Worldwide chip sales in September increased 9.3% from the year before, thanks to strong consumer demand for electronic devices.
According to the Semiconductor Industry Association, total chip revenue in September reached $21.4 billion. The industry group pointed to demand for cell phones, MP3 players and PCs as the biggest growth drivers of chip sales, as electronic-equipment manufacturers geared up for the fourth-quarter holiday season.
Total chip sales increased 4.2% from August, according to the SIA.
DRAM memory chips used in PCs were especially strong, posting 40% year-over-year sales growth and 10% sequential growth.
SIA said DRAM growth reflected tightening supply and rising bit demand, fueled by new PCs designed to run
forthcoming Vista operating system, which requires greater amounts of memory.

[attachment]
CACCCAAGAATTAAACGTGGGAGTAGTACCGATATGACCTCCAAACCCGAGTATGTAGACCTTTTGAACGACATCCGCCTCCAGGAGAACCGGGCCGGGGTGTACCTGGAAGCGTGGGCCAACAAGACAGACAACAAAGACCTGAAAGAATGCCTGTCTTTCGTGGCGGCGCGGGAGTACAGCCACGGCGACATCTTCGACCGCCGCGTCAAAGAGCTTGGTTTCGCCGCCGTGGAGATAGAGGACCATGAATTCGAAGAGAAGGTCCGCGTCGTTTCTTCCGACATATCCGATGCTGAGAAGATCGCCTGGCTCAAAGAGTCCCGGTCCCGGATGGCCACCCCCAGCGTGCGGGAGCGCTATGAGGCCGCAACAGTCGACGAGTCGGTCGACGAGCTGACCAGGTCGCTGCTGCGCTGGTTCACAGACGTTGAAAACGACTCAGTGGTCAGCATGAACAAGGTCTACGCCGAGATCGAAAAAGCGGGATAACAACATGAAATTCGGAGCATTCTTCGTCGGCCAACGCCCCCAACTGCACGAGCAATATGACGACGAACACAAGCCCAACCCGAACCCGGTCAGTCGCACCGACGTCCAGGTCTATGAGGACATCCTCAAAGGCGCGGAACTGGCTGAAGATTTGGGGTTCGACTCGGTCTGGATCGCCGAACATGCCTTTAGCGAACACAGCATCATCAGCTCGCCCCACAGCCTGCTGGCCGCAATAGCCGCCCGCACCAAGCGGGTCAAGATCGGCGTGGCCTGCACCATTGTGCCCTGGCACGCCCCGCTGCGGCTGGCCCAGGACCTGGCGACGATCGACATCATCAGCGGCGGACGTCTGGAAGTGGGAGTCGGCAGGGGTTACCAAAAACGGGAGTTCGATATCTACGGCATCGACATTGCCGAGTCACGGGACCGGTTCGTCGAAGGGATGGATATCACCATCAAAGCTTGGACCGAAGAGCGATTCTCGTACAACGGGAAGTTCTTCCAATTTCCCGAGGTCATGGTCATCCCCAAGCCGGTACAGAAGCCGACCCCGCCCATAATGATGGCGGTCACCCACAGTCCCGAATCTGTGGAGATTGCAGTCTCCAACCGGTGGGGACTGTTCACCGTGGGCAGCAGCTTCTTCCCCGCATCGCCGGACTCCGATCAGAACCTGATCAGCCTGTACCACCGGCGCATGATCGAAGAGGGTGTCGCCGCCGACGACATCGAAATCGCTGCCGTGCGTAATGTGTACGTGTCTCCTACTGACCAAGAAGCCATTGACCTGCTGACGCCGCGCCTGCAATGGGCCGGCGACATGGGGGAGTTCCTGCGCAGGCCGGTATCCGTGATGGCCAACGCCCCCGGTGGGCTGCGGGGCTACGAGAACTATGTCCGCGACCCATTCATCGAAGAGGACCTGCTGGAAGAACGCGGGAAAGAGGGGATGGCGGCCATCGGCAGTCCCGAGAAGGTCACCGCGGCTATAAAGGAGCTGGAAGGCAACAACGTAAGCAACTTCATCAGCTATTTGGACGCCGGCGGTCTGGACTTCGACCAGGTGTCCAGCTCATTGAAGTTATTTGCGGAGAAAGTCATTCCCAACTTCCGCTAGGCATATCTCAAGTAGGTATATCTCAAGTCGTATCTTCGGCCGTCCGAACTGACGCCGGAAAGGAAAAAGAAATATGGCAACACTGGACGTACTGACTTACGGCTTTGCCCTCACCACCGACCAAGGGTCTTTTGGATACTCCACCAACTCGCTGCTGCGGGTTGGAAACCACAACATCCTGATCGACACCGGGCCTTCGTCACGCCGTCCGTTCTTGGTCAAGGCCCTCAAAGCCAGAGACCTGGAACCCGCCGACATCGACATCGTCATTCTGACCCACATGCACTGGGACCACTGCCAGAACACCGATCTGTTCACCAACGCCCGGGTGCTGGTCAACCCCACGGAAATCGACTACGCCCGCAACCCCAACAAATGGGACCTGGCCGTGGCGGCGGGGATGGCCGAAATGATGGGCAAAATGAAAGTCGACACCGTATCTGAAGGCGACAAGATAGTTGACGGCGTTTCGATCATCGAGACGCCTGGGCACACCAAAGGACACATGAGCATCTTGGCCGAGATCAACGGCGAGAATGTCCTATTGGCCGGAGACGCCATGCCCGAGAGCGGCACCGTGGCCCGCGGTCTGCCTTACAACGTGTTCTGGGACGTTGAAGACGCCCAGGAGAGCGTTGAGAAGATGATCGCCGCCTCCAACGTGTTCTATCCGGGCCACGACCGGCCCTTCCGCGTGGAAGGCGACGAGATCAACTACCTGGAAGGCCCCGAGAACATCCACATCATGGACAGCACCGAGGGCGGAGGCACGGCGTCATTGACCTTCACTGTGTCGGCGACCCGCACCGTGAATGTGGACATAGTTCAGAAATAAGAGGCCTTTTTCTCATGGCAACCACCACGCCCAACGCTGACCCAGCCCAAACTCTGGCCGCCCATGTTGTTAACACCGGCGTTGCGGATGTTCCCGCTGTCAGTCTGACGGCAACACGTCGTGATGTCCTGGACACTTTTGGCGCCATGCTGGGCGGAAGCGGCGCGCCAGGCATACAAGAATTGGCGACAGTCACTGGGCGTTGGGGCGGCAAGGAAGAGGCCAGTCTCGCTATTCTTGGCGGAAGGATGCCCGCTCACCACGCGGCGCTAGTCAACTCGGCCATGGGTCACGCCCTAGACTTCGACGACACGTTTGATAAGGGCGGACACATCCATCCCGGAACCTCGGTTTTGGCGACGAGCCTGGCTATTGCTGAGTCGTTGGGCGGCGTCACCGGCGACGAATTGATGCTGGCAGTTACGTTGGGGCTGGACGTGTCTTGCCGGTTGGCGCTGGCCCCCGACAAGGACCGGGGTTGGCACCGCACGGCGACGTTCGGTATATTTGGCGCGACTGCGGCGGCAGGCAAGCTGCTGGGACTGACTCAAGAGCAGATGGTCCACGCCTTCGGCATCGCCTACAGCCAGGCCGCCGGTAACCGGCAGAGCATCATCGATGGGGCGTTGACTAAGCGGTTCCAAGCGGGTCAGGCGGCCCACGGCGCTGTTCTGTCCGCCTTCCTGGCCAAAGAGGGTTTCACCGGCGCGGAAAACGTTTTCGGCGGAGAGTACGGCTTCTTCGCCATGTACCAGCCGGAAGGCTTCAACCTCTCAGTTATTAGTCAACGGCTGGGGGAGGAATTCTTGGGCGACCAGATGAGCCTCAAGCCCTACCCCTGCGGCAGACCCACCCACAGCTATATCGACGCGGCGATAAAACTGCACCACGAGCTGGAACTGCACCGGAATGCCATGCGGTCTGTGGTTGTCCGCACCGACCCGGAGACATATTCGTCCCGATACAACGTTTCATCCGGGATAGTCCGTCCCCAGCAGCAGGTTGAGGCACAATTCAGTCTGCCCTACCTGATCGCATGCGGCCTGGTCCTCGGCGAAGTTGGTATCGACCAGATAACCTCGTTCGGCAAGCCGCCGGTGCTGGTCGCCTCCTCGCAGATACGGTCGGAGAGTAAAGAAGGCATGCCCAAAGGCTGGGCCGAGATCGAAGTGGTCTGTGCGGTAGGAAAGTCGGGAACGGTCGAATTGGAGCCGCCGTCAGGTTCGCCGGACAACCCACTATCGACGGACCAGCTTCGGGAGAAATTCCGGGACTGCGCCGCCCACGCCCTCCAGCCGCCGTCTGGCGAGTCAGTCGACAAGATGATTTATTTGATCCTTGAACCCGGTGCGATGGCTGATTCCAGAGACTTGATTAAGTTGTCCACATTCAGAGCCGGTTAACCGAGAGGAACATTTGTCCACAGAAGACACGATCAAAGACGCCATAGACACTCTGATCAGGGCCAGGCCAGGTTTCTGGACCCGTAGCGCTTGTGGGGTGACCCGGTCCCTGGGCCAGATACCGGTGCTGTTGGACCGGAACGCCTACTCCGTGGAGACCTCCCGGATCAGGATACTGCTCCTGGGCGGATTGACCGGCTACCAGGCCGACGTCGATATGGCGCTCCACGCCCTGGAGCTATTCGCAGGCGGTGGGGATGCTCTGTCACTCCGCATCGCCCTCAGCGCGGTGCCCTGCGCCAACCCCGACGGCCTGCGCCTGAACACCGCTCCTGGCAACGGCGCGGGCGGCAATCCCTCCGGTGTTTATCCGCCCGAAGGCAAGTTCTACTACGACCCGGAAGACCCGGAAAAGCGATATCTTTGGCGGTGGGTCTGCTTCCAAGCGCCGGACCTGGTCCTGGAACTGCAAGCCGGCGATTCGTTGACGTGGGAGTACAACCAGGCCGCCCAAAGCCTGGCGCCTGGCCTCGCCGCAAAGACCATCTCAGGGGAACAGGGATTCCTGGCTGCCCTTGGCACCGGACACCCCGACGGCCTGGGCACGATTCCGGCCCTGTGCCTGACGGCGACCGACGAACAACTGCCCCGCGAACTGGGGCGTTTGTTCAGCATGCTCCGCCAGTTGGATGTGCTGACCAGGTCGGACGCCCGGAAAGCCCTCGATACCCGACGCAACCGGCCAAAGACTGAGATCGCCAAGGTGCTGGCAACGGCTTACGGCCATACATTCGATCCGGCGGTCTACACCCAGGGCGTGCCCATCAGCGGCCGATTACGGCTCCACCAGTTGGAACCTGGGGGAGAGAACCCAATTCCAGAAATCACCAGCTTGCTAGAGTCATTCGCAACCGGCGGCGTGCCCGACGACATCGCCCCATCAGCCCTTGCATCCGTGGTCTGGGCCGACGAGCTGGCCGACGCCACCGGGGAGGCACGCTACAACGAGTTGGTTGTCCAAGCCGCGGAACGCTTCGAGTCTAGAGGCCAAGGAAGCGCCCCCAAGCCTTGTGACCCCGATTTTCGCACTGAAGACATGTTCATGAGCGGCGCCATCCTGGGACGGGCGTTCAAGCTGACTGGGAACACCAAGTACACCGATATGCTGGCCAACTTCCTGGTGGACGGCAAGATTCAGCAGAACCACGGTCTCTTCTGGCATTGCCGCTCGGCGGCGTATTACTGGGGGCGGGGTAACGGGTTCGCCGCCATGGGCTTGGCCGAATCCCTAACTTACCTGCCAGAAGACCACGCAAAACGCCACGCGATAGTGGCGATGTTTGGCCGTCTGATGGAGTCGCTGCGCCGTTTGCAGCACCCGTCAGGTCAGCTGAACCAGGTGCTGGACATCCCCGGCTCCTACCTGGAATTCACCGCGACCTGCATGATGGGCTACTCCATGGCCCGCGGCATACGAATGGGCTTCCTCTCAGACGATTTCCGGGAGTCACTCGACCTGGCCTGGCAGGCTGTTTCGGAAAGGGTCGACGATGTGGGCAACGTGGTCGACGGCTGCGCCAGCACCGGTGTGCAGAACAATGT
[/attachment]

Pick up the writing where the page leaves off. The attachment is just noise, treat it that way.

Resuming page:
Microprocessor revenue was up 4% sequentially, but down 11% from the year before, as the price war between
Advanced Micro Devices
continued to pressure average selling prices, despite rising unit sales of microprocessors, SIA said.
Sales of cell phones remained strong, especially in India and China, said SIA President George Scalise.
falloff in chip orders to a shift in demand to low-end phones sold in developing economies at the expense of the higher-priced, feature-rich handsets.
"The expectations will be more weighted toward the low end than previously anticipated," TI CFO Kevin March said in an interview at the time, stressing that the company has not seen any overall drop in demand for cell phones.
During the third quarter of the year, chip sales totaled $61.4 billion, up 8% from the second quarter's $59.3 billion, the SIA said.
SIA's Scalise said chip sales are on pace to meet the group's forecast for 9.8% revenue growth in 2006, thanks to robust consumer demand in the seasonally strong fourth quarter.